What to know before you dive into that deli sandwich or holiday meal.
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For many of my clients, ham is not only a frequent sandwich or omelet ingredient but also a holiday staple. Occasionally I'm asked if it's just as healthy as poultry, and my answer is, well, no. That's primarily because ham—which is made by curing pork leg—is a type of processed red meat. Surprised? Read on to learn more about the health effects of this pork product, and the best ways to eat it if it's one of your can't-live-without foods.

Ham nutrition

Most ham in the US is cured, which is a process where salt (or potassium nitrate), nitrites, and sometimes sugar, seasonings, phosphates, and other compounds are used to preserve meat. While this process reduces bacterial growth and enhances the pork's flavor, it also changes the nutritional content and classifies ham as a processed meat.

Three ounces of cooked ham with the fat and bone removed contains 104.4 calories, 3.72 grams of fat, 16.2 grams of protein and less than one gram of carbohydrates. The same amount also has 966 milligrams of sodium, which is over 42% of your daily value (DV).

Ham has a few standout nutrients, including 21.3 micrograms (39% of your DV) of selenium, which plays an important role in reproduction, thyroid function, and protecting cells from damage and infections. Additionally, ham is a good source of thiamin with 0.42 milligrams (35% of your DV), which helps cells convert carbs into energy.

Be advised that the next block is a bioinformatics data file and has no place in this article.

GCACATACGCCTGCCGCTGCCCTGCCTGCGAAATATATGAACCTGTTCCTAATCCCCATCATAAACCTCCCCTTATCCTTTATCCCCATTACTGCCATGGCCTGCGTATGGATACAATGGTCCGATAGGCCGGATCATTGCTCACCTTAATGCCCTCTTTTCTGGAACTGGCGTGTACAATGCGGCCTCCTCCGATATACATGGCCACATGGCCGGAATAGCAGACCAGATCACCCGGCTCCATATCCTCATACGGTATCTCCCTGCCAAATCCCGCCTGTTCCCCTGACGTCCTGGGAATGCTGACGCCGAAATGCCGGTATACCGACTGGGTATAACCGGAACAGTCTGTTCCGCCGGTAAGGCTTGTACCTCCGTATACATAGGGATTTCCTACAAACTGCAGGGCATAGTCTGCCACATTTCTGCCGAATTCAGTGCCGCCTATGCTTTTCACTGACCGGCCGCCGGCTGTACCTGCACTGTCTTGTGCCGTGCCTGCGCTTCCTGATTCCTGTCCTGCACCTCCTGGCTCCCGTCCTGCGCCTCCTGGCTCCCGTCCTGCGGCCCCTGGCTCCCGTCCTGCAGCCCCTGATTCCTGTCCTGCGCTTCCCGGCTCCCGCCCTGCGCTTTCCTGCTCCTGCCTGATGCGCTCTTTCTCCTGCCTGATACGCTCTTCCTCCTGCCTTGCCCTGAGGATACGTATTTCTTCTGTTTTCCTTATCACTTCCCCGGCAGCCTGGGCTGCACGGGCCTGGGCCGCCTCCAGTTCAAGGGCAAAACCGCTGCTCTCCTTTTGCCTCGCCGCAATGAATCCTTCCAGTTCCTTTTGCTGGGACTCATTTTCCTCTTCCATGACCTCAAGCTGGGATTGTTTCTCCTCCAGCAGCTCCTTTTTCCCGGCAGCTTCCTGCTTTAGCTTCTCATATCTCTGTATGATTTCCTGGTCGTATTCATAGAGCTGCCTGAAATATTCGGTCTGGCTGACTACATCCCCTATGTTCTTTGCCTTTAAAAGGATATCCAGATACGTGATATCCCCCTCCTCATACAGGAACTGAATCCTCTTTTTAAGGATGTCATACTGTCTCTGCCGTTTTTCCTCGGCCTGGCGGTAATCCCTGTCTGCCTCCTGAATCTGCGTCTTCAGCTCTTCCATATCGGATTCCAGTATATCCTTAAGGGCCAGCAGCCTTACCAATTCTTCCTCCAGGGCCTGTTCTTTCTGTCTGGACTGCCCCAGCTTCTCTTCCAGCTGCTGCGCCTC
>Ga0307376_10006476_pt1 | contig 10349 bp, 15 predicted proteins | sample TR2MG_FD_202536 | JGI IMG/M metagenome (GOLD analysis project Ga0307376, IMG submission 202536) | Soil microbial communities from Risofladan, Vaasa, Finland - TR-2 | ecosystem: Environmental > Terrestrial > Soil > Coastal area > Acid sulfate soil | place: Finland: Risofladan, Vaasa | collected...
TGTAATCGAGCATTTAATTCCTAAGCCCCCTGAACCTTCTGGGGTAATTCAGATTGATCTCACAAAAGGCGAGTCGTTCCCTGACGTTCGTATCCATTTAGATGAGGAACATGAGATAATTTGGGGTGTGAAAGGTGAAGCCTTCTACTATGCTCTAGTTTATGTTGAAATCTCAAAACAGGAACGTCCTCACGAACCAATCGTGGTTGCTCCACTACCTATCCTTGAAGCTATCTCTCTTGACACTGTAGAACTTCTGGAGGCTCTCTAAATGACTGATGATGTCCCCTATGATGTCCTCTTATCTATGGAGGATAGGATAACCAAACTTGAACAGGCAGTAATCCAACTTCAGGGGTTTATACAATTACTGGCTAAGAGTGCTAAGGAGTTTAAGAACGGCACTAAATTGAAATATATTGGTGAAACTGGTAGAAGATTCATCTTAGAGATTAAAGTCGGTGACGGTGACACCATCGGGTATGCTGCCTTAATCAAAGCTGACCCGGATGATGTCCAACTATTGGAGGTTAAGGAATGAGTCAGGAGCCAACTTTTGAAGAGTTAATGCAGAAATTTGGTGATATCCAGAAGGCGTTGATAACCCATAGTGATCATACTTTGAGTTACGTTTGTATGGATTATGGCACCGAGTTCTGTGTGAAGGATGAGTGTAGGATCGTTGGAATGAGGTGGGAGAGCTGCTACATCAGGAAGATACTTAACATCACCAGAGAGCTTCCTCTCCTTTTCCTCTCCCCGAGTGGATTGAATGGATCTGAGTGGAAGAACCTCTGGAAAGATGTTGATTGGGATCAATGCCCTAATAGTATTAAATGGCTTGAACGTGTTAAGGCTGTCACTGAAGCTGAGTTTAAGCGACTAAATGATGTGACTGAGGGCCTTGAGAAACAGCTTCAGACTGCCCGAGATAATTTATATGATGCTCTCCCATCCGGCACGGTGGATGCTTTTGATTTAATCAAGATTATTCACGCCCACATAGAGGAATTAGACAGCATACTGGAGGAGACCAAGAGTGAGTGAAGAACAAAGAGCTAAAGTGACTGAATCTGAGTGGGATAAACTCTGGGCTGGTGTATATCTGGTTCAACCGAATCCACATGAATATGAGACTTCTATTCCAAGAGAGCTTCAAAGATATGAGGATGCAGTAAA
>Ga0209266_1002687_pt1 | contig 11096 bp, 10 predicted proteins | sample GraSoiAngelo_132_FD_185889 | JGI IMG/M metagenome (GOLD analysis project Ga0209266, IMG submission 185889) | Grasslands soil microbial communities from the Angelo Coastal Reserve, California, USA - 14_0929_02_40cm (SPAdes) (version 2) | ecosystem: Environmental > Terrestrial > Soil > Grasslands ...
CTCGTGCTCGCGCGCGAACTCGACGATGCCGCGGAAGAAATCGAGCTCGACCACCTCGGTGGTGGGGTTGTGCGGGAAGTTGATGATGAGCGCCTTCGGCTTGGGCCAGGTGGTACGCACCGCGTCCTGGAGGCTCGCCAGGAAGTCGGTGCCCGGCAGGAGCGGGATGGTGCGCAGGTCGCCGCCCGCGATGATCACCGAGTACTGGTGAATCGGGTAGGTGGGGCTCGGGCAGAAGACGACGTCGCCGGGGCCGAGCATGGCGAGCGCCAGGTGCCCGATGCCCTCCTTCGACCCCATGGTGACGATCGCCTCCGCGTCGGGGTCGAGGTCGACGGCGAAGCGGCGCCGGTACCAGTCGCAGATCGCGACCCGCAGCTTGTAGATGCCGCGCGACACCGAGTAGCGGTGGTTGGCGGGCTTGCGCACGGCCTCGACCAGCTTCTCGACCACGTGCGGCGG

However, the ultimate reason ham isn't great for your health is because of its classification as both a red meat and processed meat, and both are known to cause the following adverse health effects.

Ham may increase the risk of cancer

Processed meats like ham are classified by the International Agency for Cancer Research (IACR) as carcinogenic to humans, meaning that sufficient evidence indicates they cause colorectal cancer the organizations says. On the other hand, the IACR classifies red meats specifically as "probable carcinogens" since they have been associated with an increase in colorectal, pancreatic, and prostate cancer.

The American Institute of Cancer Research (AICR) and World Cancer Research Fund echo this sentiment stating, "there is strong evidence that eating red or processed meat are both causes of colorectal cancer." In fact, research has found that consuming even small amounts of processed red meats like ham on a regular basis increases the risk of colorectal cancer, according to the AICR. That risk goes up proportionally with portion sizes.

While researchers aren't completely clear on why processed red meat poses a cancer risk, there are a few theories. For one, smoking and cooking meats at high temperatures increases DNA-harming substances that could lead to cancer. Studies also suggest that the nitrates and nitrites added during the curing process form cancer-causing compounds in humans.

Ham may boost the risk of heart disease

Some research suggests that eating red meat—particularly processed red meat like ham—can increase your risk of heart disease.